- Programmer. We tried different ways of getting a programmer to join our team, but all of them just wasted our time. There’s only one way to do it: hire a professional programmer and pay them.
- Bills. In order to avoid having the game take years to develop we’re going to have to put all our time and effort into the project. We won’t rent an office and will work from home. But our homes still cost money.
- Software. We will need to buy some licensed software.
- Translation. We will have to translate our game into English, which means paying translators and editors to do the work.
Why are you making this game?
Because we always wanted to. The concept for Station was both interesting enough for us to put our time and effort into and simple enough to allow just the two of us make a demo.
How did you get the idea for Station?
Vladimir: It was after I saw demo for Attendant developed by soft_h; the impression was very strong. The rest happened of its own accord.
Why are you making your game in this style?
Vladimir: This is also Attendant’s fault. And also because we love big pixels.
Roman: It depends on which style we’re talking about. If we’re talking about the visuals, then yeah, it’s Attendant and pixels. If we’re talking about the setting, then we should probably thank the Alien movies for that. And in my case also Bioshock and Dead Space.
What makes your game different from other, similar projects?
Vladimir: Mostly its non-linearity. Adventure games can rarely offer alternative paths to the player. Also the atmosphere, which we’ve already talked about. Station has quite an unusual setting, which also adds to the atmosphere. And, of course, there’s the mystery component.
Who are you guys? What do you do?
Roman: I’m an artist. I guess I always have been, as far back as I can remember. I mostly work with sprites and animation for 2D games, although I’ve recently started working with 3D modeling. So far it’s going pretty well. Maybe next time it will be 3D game.
Vladimir: Once, when I was fifteen, I decided to draw a comic book. There was just one problem: the characters talked too much. So I ended up with pictures along the edges and a wall of text in the middle. It goes without saying that everything that took place in my comic book was brilliant, just like everything you do when you’re fifteen. As the story unfolded there was less and less pictures and more and more text. Finally it turned into my first book, which I actually finished (96 notebook pages). Since then I’ve been writing little by little. I’ve published pieces in several literature forums, but that was quite a while ago.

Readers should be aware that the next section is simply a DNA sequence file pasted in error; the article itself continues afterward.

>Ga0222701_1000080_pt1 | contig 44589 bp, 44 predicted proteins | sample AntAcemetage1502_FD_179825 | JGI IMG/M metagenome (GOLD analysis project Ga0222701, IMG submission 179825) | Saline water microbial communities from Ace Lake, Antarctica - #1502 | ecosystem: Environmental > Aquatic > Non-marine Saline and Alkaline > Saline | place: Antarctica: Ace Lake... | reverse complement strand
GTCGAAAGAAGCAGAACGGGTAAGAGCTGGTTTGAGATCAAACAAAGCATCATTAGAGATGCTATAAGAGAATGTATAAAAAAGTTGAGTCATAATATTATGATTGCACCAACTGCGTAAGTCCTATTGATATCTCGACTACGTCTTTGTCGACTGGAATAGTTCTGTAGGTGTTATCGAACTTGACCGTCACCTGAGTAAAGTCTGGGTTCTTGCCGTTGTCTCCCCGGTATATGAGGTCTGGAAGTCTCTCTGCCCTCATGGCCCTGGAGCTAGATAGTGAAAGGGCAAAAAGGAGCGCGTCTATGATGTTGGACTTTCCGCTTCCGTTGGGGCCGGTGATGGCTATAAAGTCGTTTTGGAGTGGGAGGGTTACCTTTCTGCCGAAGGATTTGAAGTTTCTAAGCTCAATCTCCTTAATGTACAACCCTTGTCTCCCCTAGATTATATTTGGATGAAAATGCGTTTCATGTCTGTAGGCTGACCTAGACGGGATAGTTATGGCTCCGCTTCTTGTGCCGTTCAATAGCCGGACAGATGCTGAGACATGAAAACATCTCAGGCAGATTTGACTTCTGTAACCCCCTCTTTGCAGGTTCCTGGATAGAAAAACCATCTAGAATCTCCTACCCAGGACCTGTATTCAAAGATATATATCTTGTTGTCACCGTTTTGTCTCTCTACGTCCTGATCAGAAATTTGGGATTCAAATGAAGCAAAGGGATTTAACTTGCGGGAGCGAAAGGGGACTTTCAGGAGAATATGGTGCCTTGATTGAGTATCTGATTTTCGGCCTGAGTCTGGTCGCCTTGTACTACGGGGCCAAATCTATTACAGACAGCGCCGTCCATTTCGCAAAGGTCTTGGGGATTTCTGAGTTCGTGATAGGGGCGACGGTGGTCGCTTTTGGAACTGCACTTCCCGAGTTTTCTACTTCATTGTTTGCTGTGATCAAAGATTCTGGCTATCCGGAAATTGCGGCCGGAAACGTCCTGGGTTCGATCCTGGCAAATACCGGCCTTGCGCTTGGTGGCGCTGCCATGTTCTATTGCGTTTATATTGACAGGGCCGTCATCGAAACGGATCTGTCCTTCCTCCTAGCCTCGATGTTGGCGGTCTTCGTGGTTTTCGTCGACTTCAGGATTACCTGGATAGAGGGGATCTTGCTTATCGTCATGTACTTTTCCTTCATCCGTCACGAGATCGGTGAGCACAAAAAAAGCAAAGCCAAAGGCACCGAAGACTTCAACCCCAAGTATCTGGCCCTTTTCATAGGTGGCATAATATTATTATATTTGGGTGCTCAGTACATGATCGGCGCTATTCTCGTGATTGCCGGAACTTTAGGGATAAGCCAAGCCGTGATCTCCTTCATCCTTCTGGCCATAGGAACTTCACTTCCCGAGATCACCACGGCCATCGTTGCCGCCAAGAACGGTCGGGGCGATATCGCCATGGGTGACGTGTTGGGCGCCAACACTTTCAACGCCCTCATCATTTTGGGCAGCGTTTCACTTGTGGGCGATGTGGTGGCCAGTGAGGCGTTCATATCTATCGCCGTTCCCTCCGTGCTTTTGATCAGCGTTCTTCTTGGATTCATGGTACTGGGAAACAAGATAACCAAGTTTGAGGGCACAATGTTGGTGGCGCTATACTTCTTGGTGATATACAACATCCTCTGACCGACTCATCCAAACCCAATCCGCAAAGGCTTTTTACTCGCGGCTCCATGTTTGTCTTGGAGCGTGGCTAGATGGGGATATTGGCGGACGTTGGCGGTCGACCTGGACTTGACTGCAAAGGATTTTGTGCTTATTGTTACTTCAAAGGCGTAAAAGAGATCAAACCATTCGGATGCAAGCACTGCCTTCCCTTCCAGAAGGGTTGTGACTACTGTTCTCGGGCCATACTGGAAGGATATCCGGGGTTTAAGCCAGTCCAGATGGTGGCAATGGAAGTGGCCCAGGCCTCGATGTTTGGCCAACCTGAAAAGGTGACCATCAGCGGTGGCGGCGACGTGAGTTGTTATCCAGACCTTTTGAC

Which games did you play when you were kids?
Roman: The first game I can remember was about a wolf catching eggs. Then it was Robin Hood on the ZX Spectrum. When I got to the NES I played everything. The games I remember best are Batman 2, Power Blade, and James Bond, Jr.
Vladmir: I think I should mention Another World/Out of This World and Flashback. These were pivotal games for me in the sense that it was thanks to them that I started getting interested in video game storylines.
Risks and challenges
We've been working on Station for about two years by now and spent thousands of hours on it.
We know exactly what we want and how to get it.
We have thoroughly planned our budget and time schedule.
However no one knows the future. Things might go wrong. Anything might happen. In this case you, the backers, will be the first to know about any difficulties we encounter so that we could cope with them together.
We will surely release Station one day, but with your help we will do it a great deal faster and make it much, much better.Learn about accountability on Kickstarter
- (30 days)